Hackers are targeting COVID vaccine cold-storage chain: Warns IBM

By Rahul Vaimal, Associate Editor
COVID-19 Vaccine Image
Representational Image

IBM, the American technology and consulting firm, is sounding the alarm about hackers targeting businesses that are vital to the delivery of COVID-19 vaccines, a warning that digital spies are turning their attention to the complicated logistical work involved in vaccinating the world’s population against the coronavirus.

In a blog post, the company said it had uncovered a “global phishing campaign focused on organizations affiliated with the COVID-19 vaccine’s “cold chain,” which is the process required to preserve vaccine doses at extremely cold temperatures as they travel from producers to the arms of people.

The US Cybersecurity and Infrastructure Security Agency reposted the report, warning members of Operation Warp Speed, the US government’s national vaccine mission, to be on the lookout.

To deliver vaccines developed by the likes of Pfizer and BioNTech, understanding how to create a safe cold chain is important because the shots need to be stored at or below minus 70 degrees Celsius (-94 F) to prevent damage.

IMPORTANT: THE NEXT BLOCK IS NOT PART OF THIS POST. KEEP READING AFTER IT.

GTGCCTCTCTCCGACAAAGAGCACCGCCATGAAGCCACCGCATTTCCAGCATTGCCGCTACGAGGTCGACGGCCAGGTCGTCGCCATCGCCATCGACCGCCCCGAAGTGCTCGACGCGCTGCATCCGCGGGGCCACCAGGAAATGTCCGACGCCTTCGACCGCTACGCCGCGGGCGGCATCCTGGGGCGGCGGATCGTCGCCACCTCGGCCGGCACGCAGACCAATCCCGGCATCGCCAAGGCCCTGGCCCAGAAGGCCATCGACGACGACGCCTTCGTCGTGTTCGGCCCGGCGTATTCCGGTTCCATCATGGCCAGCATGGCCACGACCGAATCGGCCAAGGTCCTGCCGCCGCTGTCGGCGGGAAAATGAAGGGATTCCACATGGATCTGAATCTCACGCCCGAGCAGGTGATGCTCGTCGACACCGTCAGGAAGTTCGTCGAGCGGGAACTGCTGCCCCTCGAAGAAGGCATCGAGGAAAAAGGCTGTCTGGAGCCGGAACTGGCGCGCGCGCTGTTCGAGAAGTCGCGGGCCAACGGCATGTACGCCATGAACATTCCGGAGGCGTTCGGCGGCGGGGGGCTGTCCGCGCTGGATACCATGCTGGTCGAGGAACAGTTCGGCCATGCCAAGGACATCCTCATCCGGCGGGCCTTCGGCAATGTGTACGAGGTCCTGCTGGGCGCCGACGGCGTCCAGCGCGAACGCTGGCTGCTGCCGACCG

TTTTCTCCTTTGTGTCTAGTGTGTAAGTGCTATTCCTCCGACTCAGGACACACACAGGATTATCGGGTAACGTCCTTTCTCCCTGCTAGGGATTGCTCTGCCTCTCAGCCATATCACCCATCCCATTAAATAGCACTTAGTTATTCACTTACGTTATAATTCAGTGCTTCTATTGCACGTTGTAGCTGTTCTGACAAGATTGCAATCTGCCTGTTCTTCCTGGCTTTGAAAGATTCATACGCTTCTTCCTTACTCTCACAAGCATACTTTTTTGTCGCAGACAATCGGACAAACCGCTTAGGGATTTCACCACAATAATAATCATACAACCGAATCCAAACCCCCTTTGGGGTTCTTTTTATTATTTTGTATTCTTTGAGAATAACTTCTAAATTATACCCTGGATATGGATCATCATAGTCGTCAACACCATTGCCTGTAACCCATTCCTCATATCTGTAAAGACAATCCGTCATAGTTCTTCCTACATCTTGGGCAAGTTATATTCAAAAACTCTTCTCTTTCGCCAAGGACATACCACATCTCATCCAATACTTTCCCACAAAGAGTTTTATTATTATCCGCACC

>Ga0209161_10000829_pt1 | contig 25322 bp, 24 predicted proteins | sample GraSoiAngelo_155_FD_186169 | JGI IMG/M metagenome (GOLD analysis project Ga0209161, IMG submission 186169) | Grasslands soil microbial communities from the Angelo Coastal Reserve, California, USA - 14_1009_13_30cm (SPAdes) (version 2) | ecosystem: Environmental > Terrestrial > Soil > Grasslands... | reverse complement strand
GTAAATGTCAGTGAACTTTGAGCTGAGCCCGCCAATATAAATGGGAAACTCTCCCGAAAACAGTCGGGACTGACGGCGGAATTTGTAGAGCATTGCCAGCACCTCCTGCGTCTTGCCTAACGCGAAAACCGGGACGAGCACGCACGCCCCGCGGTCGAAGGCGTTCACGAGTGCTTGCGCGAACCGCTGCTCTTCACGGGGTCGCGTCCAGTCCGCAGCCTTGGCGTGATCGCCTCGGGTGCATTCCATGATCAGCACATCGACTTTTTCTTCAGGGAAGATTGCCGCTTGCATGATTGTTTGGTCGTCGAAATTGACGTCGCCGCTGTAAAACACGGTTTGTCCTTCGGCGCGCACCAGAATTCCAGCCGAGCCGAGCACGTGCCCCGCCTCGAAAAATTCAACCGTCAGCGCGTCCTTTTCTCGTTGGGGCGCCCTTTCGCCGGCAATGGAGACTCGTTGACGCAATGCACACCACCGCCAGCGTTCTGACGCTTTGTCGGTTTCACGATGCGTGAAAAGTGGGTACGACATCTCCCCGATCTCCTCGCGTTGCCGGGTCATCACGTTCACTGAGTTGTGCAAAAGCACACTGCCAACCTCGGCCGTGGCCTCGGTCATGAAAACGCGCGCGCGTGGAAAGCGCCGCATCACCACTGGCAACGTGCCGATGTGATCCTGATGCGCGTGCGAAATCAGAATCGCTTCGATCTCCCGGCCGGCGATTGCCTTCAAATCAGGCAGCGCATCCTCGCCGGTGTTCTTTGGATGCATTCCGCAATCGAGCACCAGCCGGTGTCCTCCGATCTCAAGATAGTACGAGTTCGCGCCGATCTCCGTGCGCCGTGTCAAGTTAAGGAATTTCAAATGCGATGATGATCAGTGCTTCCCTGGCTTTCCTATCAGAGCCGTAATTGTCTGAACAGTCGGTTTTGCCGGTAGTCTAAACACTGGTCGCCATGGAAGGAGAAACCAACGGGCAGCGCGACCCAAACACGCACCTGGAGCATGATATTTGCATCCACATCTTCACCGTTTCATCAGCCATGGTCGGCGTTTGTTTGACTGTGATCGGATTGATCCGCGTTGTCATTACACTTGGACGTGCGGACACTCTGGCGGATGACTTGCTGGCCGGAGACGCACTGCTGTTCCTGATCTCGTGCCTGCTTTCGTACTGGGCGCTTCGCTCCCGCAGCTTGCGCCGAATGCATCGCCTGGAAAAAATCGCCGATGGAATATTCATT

The cybersecurity unit of IBM said it had identified an advanced group of hackers working to collect information about various aspects of the cold chain, using meticulously designed emails sent in the name of an executive from Haier Biomedical, a Chinese cold chain provider specializing in the transport of vaccines and biological sample storage.

The hackers went through “an exceptional amount of effort,” said IBM analyst Claire Zaboeva, who helped draft the report. Hackers researched the correct make, model and pricing of various Haier refrigeration units, Zaboeva said.

“Whoever put together this campaign was intimately aware of whatever products were involved in the supply chain to deliver a vaccine for a global pandemic,” she said.

Haier Medical did not offer any comments.

IBM reported that the fake Haier emails were sent to about 10 different organizations, but only one target was listed by name – the Directorate-General for Taxation and Customs Union of the European Commission, which deals with tax and customs issues across the EU and has helped to develop rules on vaccine imports.

IBM said other targets included companies involved in the manufacture of solar panels, which are used to power vaccine refrigerators in warm countries, and petrochemical products that could be used to derive dry ice. Who is behind the vaccine supply chain espionage campaign isn’t clear.

Earlier reports had suggested how hackers linked to Iran, Vietnam, North Korea, South Korea, China and Russia have on separate occasions been accused by cybersecurity experts or government officials of trying to steal information about the virus and its potential treatments.

IBM’s Ms. Zaboeva said there was no shortage of potential suspects. Figuring out how to swiftly distribute an economy-saving vaccine “should be topping the lists of nation states across the world,” she said.

Read More: COVID-19 vaccine developers targeted by hackers from Russia, North Korea: Microsoft

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